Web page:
Christchurch was hit by an earthquake in 2011 that destroyed or severely damaged much of the city center. As a result, the entire city center is under reconstruction. Since some of the buildings are in danger of collapsing and are cordoned off, shops, cafés, restaurants and bars have moved to containers. In the so-called ” Container City ” you can find everything your heart desires in a very pleasant atmosphere. If the relatively small number of shops is not enough for you, you will find one of the largest shopping centers in New Zealand in the “ Westfield-Mal ” in the Riccarton district.
Christchurch is also called ” The Garden City ” because of the many parks. The largest park in the city, Hagley Park, is very centrally located and offers, in addition to a museum and a botanical garden, many opportunities to do sports. In addition to various rugby fields and a golf court, there is also the opportunity to view the park from a rented kayak or canoe.
It is worth leaving the city via the Dyers Pass or the tunnel towards Lyttelton. You cross a small mountain range and on the other side a completely different environment opens up. The landscape, characterized by bays, rugged cliffs and small beaches, invites you to relax in good weather. Those who like such a landscape should follow the Dyers Pass to Akaroa. It’s a relaxing day trip by car and one of the nicest routes I’ve driven in New Zealand. In addition to the small beaches mentioned, the districts of New Brighton and Sumner offer large sandy beaches and good waves for surfing.
If you have to do without a car, you can look forward to very good public transport in Christchurch. Buses run regularly and usually punctually through the entire city. If you want to use the bus, you should definitely get a Metro Card at the university from UCSA, as the prices are otherwise relatively high. Furthermore, the bike is a good alternative, as Christchurch has many bike paths and hardly any mountains. Bicycles can also be bought cheaply from UCSA.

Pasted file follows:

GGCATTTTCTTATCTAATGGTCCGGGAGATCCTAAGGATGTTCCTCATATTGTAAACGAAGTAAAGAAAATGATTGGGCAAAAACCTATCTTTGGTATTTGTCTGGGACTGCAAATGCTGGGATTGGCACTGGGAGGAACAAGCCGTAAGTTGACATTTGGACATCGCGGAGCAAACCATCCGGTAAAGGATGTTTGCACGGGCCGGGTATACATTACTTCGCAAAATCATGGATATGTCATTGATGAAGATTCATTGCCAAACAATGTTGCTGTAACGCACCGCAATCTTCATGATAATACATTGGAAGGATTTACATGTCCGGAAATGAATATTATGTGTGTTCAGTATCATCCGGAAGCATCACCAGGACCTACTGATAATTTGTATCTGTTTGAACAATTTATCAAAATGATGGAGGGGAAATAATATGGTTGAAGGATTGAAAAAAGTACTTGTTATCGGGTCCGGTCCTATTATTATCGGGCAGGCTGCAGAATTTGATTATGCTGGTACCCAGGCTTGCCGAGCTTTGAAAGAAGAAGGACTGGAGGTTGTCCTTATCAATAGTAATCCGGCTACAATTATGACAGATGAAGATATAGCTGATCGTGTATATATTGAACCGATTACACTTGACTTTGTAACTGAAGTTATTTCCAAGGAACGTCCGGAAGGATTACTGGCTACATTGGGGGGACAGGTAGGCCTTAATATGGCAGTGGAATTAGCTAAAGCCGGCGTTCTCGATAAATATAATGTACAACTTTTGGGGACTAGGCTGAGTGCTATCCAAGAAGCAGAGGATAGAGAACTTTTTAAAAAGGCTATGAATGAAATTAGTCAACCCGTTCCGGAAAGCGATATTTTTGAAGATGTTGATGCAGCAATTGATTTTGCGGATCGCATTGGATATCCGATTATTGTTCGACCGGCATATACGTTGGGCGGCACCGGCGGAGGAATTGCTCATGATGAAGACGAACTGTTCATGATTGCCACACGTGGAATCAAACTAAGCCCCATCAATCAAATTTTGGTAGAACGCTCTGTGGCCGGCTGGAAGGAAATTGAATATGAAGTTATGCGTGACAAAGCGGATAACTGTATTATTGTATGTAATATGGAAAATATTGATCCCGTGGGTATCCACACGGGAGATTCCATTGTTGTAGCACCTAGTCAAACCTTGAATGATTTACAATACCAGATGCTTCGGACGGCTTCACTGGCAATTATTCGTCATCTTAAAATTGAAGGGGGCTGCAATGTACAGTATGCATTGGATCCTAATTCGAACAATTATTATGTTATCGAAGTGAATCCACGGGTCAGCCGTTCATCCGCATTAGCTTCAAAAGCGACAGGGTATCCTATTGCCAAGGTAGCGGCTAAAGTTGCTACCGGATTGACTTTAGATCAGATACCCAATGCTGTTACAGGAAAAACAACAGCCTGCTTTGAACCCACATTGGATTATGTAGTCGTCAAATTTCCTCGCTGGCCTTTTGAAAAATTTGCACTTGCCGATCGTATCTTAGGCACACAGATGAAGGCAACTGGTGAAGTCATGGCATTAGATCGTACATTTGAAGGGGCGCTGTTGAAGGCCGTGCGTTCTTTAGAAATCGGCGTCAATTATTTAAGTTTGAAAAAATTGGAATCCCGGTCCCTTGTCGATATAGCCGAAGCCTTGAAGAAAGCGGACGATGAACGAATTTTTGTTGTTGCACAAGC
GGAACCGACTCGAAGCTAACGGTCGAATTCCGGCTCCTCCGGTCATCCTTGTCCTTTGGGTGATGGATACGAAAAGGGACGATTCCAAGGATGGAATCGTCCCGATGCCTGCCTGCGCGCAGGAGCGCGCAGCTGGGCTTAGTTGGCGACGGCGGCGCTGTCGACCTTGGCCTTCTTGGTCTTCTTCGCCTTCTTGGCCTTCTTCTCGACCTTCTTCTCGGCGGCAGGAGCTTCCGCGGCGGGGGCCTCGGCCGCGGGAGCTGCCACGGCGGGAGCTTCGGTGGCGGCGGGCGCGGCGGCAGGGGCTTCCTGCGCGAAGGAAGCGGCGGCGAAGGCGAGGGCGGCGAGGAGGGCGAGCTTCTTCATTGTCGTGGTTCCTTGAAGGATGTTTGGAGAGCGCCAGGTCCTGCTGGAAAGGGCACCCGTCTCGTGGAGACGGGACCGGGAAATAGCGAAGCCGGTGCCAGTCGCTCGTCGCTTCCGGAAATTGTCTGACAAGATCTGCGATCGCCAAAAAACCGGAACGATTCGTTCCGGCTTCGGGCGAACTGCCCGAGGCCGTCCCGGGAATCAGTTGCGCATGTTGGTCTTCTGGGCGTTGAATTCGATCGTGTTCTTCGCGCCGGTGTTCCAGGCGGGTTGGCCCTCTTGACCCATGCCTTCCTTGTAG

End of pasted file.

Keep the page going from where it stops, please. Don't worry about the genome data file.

University of Canterbury
Short for UC by abbreviationfinder, the University of Canterbury has a very well structured and organized website. When registering on site, you will be guided through several numbered stations and it is almost impossible to get something wrong or to forget. If you don’t have a student visa at this point, you can get one during the enrollment process, as Immigration NZ employees are on site. At the end of the enrollment process, you will receive your student ID, which is also your library card. All other important information will be given to you at the welcome event. Should any questions arise, there is a very competent Student Service Center who knows how to help you with any question.
The actual study has also turned out to be very pleasant. Many professors record their lectures, sometimes just the sound, sometimes with pictures. This makes it possible to travel a little during the semester without missing out on lectures.
In addition, the UC has very well-equipped libraries that are pleasant to work in and that have lots of computers and printers at their disposal. Computers and scanners are freely available, a small fee is charged for copies and printouts. Payment is made directly with the student ID, which works like a prepaid card.
There are numerous cafés on campus. In addition to coffee and cappuccino, you can also get small snacks and sandwiches here. Unfortunately, there is no real cafeteria and the food in the cafés is offered at very high prices. So it makes sense to take your lunch with you or to eat at home.
Parking cars at the UC is also a very costly proposition. There is ample parking, but it costs NZ $ 2. 50 per hour. Alternatively, the UC offers an annual ticket for approx. 200NZ $ and a semester ticket for 100NZ $. Without a valid parking permit, the car will be provided with a wheel clamp and freeing it will cost 40NZ $. It is also possible to park the car free of charge in one of the adjacent side streets. However, you may have to search for a while before you have found a parking space.